If I say “jaing,” you cannot immediately translate it into “dog,” but you have to find a swear word in English that is also intimate at the same time.

How do you feel about journalism in Indonesia nowadays?

The difference today is that the state is not doing anything about the press, but the press is still prone to violent attacks.

We also need to slow down [in delivering the news.] We have to work on issues, to contemplate and do research because it is all about quality now.

We are in danger of wasting the chance to dig deeper. Before the reform era, bravery was all that it took. Bravery was a high point. In the old days, you didn’t need to be qualified to be able to speak.

[Poet W. S.] Rendra was criticized by people who demanded aesthetics. He disagreed, saying that his poems are a portrayal of urgency. He called it pamphlet poetry because it was easy to read and the meaning was clear and obvious. At that time, we couldn’t afford to have multidimensional poets who wrote about complicated matters. Now, the reformation era is giving us this luxury.

Do you think the new generation needs to reach the level of senior writers?

I wouldn’t say that. We have different experiences. TV and new media have become inevitable for young people.

I went through the old order, the new order and reform era, but I cannot look down at new literalists. Everyone has to face different challenges.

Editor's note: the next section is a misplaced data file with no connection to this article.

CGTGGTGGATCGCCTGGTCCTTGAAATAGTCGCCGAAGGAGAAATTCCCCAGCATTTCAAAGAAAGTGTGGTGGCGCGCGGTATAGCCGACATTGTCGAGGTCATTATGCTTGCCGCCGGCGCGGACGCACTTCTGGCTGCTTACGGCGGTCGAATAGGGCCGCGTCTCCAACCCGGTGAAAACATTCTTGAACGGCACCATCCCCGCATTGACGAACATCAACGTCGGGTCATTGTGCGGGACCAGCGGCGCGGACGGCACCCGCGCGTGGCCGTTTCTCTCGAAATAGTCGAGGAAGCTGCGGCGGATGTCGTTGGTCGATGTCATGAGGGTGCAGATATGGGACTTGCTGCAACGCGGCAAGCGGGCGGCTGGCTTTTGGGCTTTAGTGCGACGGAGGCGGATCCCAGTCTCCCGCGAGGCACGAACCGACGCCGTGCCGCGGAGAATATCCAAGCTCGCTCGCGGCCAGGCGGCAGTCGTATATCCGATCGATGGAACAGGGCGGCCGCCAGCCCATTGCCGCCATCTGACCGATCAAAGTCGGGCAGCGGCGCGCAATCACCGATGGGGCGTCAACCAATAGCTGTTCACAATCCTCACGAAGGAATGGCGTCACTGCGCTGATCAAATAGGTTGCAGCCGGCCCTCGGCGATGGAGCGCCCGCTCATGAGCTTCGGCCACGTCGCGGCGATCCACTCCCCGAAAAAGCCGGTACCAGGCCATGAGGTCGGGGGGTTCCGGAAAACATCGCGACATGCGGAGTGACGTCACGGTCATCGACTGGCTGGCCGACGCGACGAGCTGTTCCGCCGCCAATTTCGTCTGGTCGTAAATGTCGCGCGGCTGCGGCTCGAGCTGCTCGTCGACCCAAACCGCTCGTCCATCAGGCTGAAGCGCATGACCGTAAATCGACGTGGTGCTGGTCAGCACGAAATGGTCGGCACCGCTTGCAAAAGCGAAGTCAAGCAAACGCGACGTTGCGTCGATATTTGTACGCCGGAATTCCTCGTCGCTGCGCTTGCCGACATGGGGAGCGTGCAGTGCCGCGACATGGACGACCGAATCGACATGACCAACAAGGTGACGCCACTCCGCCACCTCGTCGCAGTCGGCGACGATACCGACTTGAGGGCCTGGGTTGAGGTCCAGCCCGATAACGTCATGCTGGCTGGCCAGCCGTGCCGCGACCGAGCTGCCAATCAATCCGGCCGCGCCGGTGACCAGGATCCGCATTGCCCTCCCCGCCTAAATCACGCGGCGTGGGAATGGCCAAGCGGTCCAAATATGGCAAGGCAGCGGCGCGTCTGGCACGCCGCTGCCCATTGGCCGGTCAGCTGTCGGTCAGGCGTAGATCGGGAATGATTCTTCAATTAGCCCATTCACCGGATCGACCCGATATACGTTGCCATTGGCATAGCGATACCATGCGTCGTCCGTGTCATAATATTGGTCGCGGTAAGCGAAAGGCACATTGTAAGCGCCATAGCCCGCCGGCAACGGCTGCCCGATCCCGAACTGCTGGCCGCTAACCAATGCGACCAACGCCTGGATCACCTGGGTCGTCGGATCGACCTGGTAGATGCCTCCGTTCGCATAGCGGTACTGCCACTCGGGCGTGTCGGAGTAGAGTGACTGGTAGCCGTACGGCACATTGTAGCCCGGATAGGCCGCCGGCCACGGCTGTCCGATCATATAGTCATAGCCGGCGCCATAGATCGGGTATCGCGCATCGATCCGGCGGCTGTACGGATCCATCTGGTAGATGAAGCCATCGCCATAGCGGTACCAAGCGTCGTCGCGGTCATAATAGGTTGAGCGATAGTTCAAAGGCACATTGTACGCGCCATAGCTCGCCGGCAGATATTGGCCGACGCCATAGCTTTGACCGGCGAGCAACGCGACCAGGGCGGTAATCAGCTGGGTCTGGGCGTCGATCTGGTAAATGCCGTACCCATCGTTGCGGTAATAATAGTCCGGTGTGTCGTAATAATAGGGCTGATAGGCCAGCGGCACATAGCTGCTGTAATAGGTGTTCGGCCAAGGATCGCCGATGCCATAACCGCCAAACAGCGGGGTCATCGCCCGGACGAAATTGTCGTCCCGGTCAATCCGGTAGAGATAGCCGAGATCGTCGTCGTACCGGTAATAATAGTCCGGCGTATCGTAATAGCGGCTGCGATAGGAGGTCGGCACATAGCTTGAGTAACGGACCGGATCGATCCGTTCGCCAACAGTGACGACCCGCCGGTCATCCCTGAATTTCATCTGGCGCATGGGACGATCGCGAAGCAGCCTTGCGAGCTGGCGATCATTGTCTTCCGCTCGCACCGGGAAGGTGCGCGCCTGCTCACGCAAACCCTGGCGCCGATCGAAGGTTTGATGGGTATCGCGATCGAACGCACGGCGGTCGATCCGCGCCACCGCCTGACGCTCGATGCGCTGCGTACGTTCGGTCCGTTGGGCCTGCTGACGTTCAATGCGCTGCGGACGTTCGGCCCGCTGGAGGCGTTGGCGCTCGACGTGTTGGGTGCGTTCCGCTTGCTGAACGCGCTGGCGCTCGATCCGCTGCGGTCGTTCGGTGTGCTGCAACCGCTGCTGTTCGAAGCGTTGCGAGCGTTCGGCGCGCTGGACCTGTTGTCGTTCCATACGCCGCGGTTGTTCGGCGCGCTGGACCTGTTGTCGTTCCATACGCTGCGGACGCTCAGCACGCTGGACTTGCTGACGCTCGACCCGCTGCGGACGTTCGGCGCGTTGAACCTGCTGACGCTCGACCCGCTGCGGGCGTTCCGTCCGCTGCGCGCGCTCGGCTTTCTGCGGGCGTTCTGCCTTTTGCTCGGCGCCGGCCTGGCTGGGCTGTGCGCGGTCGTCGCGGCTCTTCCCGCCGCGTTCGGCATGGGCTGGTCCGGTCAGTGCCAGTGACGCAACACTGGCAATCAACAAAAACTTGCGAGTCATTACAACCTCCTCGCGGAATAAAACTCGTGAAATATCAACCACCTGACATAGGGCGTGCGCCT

But then literary experts think younger people don’t care about their history.

I disagree. I just came back from a forum about history in Borobudur (Magelang, Central Java). They had more than 100 writers who like to write about history and our glory in the old days. And all of them were young.

But then their work doesn’t reach literary experts. True, they may not give the quality that critics require, but they are there, and they work with archeologists, and I think this is a new development in literature.

I really think we have to look at literature beyond its aesthetic dimensions. Though we do need to debunk the longing for the glory like we used to have in the Sriwijaya or Majapahit times, I would really regret it if the past became some kind of utopia for our literary writers. I would like them to be critical about our history.

Recently, there is a movement to encourage the young generation to read Indonesian classics and modern literature. What are your thoughts?

I say let the young people build their own literature. Every generation has its own genius.

Their avenue could be film and not books. But if it is a matter of literary teachers who do not understand literature, it is true.

We are very much into the new media right now, and it is a new thing and not scientifically written.

I urge the government to prioritize education above the economy and politics, maybe even above culture. It is better to live in poverty but still be educated, than to live in poor conditions and not be educated.